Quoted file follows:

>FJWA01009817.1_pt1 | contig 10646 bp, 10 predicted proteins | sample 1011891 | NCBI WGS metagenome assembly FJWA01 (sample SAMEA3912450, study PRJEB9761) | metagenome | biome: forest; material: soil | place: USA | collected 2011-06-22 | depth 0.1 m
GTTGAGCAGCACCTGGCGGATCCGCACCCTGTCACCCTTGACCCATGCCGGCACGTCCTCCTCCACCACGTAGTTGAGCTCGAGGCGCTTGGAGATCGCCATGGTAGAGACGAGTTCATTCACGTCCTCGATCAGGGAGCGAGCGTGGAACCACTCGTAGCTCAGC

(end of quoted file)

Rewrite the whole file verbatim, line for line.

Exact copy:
>FJWA01009817.1_pt1 | contig 10646 bp, 10 predicted proteins | sample 1011891 | NCBI WGS metagenome assembly FJWA01 (sample SAMEA3912450, study PRJEB9761) | metagenome | biome: forest; material: soil | place: USA | collected 2011-06-22 | depth 0.1 m
GTTGAGCAGCACCTGGCGGATCCGCACCCTGTCACCCTTGACCCATGCCGGCACGTCCTCCTCCACCACGTAGTTGAGCTCGAGGCGCTTGGAGATCGCCATGGTAGAGACGAGTTCATTCACGTCCTCGATCAGGGAGCGAGCGTGGAACCACTCGTAGCTCAGC